Hyundai Targets Sales of 5,000 Fuel Cell Cars This Year
Hyundai Motor Co. says it already has surpassed 2018’s full-year sales for its Nexo fuel cell vehicle with nearly 1,100 deliveries, and the company expects volumes to hit 5,000 by year-end.
Last year, the carmaker sold about 950 Nexo models (pictured) and another 17 of the previous-generation Tucson ix fuel cell vehicle. Four out of five of the 2018 deliveries were in South Korea.
This year’s tally marks the first time Hyundai has sold more than 1,000 fuel cell-powered cars in a year since 2013. Korea’s allocation has dropped to 70% of the total this year, but demand there is expected to accelerate as new government incentives for fuel cell and other electrified vehicles begin.
Hyundai launched the Nexo in Korea and Europe last summer. Deliveries in the U.S. began in January. The new model can travel about 600 km (370 miles) per fill-up—about 25% farther than the Tucson FCEV.
Hyundai and its Kia unit aim to produce 700,000 fuel cell systems per year by the end of next decade. Some 500,000 systems are expected to be used for passenger cars and commercial trucks. Another 200,000 are earmarked for forklifts, drones and industrial equipment.
In December, Hyundai announced that it and its suppliers plan to invest a combined 7.6 trillion won ($6.7 billion) by 2030 to develop next-generation fuel cell vehicles and related technologies.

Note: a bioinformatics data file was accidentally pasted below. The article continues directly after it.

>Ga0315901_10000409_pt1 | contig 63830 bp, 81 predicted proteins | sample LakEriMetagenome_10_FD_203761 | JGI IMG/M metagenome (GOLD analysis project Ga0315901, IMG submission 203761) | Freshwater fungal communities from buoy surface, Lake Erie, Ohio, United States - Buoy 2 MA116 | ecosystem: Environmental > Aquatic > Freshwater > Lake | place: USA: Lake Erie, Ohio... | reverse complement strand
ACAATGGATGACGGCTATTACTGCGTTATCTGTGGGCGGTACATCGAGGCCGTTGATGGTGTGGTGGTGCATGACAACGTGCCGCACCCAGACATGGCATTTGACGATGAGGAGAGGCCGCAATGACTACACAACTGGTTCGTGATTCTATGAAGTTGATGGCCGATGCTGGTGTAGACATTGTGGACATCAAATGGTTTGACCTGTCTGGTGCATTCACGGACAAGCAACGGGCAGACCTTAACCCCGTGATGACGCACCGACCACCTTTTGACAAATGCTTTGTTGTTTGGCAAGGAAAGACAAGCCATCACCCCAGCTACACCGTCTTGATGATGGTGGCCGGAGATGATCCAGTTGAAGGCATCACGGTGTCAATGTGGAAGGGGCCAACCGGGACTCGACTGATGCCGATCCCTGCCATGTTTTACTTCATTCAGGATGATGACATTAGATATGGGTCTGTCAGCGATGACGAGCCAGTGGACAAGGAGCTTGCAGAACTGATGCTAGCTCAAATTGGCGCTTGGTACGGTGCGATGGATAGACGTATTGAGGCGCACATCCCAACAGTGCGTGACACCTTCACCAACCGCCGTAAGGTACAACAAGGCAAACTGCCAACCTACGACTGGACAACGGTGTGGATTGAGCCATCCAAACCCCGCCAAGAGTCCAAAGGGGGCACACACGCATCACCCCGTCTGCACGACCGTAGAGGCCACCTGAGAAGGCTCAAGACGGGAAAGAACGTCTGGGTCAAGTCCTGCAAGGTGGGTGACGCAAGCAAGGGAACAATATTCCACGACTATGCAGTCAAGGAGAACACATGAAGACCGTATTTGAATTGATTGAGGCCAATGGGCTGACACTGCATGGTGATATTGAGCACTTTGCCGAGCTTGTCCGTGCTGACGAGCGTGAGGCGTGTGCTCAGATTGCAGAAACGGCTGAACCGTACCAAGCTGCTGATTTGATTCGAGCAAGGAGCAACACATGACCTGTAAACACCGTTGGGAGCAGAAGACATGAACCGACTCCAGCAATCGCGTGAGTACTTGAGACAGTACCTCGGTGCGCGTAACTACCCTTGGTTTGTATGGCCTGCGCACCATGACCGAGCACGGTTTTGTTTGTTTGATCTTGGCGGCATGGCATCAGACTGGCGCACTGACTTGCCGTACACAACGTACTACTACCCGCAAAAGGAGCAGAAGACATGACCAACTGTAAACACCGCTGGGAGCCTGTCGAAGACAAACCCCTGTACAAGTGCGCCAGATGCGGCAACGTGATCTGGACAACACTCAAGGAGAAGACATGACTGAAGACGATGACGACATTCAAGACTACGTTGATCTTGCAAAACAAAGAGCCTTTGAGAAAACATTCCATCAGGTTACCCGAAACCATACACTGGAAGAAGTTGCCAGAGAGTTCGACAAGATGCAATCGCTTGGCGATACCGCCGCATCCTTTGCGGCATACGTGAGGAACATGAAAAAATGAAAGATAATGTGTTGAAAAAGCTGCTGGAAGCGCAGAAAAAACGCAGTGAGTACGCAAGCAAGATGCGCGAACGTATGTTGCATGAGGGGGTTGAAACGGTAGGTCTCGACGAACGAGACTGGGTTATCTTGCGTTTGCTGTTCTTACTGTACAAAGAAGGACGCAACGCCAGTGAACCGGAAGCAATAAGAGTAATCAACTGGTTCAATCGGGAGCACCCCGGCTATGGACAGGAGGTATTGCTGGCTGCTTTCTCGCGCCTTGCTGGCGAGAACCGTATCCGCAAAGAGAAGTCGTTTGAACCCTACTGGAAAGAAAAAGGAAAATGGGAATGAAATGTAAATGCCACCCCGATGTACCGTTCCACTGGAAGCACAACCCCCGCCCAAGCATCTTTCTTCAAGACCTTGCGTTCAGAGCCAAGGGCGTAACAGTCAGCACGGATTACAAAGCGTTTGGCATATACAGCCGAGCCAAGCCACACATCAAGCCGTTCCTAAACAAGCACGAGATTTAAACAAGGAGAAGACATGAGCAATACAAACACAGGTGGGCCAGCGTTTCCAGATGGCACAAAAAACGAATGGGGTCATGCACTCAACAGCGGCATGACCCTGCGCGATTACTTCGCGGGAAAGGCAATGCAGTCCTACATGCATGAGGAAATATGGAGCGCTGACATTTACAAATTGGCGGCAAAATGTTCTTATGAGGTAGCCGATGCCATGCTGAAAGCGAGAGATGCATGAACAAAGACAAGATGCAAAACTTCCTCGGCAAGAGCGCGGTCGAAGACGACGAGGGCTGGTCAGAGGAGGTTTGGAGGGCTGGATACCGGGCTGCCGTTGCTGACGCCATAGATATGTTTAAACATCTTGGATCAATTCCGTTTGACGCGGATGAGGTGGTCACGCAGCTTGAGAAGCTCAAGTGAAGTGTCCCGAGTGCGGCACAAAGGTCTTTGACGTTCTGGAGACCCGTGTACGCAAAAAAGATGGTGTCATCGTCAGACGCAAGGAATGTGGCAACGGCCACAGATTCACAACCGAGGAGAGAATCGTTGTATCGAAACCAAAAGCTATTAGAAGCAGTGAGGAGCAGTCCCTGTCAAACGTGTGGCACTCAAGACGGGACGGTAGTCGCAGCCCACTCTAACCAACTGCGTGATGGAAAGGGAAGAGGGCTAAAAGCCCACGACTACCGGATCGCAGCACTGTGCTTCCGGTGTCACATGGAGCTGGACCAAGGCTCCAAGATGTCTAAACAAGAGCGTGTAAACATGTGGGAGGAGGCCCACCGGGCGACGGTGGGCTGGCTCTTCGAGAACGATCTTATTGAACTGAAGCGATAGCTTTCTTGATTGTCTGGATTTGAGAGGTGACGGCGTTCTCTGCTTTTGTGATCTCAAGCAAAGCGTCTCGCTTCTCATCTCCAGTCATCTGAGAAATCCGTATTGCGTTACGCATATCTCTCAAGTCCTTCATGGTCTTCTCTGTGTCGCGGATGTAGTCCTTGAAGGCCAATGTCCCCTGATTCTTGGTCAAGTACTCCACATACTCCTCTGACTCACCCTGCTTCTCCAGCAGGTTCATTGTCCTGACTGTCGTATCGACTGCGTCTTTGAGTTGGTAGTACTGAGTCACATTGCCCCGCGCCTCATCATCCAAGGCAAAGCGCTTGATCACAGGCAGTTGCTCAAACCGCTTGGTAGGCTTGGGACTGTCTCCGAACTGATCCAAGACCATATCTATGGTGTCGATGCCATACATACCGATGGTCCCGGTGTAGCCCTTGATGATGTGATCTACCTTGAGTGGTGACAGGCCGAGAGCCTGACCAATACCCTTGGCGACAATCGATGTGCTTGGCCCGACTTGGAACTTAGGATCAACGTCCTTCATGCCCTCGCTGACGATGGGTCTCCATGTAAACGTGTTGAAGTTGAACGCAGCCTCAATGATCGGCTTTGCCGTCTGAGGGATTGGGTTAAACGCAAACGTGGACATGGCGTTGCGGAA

For conducting business in the U.S. market, Toyota has historically had several separate business entities: a sales and distribution company headquartered in California (Toyota Motor Sales, USA); manufacturing operations (Toyota Motor Manufacturing North America); a racing subsidiary (Toyota Racing Development, USA); the Toyota Technical Center for R&D in Ann Arbor; and a design facility in California (Calty Design Research, Inc.). On April 1, 2006, Toyota merged its R&D operations and its manufacturing operations into a single company.
Often when there are vehicles that have ceased production and are in the process of being completely moved out of the system there are sales numbers that look like this: Honda Insight: June 2016, 9; June 2015, 126; % change: 93.1% Sometimes there is a vehicle that has just gone into production and it catches the sales at just the right time so that there are numbers that look like this: Honda Ridgeline: June 2016, 2,472; June 2015, 7; % change: 33,856% OK.
Back in 2012 Audi bought Italian motorcycle manufacturer extraordinaire Ducati for €860-million which, at the time, probably seemed like a good idea.